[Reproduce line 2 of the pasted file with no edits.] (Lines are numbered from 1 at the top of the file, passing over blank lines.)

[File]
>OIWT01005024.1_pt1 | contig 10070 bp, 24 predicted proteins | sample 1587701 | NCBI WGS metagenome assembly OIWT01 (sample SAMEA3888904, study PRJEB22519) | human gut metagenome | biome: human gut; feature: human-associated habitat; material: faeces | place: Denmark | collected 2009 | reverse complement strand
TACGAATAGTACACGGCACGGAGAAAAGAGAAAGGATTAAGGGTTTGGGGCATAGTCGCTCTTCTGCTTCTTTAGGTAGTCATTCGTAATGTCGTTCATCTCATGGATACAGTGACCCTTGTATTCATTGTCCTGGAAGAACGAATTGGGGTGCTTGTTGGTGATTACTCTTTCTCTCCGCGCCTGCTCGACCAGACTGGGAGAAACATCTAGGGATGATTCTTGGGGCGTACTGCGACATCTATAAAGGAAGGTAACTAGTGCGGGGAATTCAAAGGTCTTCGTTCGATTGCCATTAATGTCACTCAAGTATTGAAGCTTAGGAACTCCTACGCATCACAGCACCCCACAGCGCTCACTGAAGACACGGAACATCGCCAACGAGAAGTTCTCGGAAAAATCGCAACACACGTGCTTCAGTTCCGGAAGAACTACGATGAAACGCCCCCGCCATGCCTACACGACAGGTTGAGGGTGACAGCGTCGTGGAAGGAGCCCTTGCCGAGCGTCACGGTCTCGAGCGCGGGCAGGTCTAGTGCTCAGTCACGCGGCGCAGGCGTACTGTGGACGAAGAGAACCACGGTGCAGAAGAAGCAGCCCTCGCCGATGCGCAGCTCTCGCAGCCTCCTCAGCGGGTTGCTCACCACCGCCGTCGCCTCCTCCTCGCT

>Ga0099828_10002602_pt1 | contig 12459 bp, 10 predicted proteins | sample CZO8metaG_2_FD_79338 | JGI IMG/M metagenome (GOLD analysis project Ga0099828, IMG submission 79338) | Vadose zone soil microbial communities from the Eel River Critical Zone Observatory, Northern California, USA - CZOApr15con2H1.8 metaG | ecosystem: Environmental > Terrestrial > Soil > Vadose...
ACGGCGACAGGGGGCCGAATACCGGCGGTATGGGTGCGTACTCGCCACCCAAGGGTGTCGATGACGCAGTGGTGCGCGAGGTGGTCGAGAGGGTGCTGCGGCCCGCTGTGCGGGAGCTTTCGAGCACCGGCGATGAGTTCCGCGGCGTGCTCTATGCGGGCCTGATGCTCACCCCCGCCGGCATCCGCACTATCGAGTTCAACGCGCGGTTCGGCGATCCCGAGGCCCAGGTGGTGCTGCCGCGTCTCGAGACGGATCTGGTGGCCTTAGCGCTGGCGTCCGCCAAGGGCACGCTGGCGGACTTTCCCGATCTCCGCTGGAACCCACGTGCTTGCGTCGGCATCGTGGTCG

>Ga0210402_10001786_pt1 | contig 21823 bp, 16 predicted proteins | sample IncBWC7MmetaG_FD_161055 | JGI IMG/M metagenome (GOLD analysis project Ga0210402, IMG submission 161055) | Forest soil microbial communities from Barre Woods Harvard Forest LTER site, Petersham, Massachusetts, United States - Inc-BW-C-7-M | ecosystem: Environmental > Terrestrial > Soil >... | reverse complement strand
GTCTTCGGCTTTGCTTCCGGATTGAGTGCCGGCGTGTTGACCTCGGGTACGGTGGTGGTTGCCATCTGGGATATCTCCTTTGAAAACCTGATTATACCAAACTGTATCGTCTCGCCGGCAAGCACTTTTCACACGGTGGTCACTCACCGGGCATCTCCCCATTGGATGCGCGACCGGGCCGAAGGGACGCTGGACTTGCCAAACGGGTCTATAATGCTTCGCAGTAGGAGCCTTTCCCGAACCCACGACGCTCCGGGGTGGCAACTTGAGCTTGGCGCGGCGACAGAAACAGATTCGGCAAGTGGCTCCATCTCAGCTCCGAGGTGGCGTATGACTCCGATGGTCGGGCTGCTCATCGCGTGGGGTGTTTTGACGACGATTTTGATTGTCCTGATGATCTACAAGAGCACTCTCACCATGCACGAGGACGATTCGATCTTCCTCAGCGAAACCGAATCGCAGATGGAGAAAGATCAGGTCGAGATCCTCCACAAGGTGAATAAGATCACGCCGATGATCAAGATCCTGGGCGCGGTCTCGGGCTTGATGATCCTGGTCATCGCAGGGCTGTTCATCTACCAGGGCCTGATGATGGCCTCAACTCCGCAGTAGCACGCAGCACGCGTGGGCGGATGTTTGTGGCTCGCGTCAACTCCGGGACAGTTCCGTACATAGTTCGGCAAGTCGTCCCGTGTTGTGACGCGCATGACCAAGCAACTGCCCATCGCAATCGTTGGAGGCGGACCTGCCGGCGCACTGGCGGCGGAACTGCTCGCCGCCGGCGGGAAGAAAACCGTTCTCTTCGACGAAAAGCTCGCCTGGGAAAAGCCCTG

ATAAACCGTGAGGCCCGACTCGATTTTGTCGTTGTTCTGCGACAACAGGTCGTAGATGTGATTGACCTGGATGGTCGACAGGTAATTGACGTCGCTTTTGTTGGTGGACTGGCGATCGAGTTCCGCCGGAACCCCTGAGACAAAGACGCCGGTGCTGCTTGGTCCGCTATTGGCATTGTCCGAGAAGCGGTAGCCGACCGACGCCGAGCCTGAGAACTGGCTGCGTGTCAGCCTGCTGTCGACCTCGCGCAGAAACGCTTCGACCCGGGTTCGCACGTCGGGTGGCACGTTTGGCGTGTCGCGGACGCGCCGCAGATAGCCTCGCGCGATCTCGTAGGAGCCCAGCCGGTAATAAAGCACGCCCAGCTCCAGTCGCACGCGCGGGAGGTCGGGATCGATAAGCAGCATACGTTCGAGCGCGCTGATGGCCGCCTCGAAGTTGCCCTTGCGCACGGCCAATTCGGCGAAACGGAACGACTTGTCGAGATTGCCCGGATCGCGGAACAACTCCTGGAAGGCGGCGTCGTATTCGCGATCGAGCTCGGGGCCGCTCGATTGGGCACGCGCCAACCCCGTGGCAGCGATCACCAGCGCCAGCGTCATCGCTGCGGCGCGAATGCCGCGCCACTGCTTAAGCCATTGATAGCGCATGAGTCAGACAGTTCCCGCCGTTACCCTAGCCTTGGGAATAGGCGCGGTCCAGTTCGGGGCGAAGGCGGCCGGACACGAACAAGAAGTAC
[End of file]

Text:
TACGAATAGTACACGGCACGGAGAAAAGAGAAAGGATTAAGGGTTTGGGGCATAGTCGCTCTTCTGCTTCTTTAGGTAGTCATTCGTAATGTCGTTCATCTCATGGATACAGTGACCCTTGTATTCATTGTCCTGGAAGAACGAATTGGGGTGCTTGTTGGTGATTACTCTTTCTCTCCGCGCCTGCTCGACCAGACTGGGAGAAACATCTAGGGATGATTCTTGGGGCGTACTGCGACATCTATAAAGGAAGGTAACTAGTGCGGGGAATTCAAAGGTCTTCGTTCGATTGCCATTAATGTCACTCAAGTATTGAAGCTTAGGAACTCCTACGCATCACAGCACCCCACAGCGCTCACTGAAGACACGGAACATCGCCAACGAGAAGTTCTCGGAAAAATCGCAACACACGTGCTTCAGTTCCGGAAGAACTACGATGAAACGCCCCCGCCATGCCTACACGACAGGTTGAGGGTGACAGCGTCGTGGAAGGAGCCCTTGCCGAGCGTCACGGTCTCGAGCGCGGGCAGGTCTAGTGCTCAGTCACGCGGCGCAGGCGTACTGTGGACGAAGAGAACCACGGTGCAGAAGAAGCAGCCCTCGCCGATGCGCAGCTCTCGCAGCCTCCTCAGCGGGTTGCTCACCACCGCCGTCGCCTCCTCCTCGCT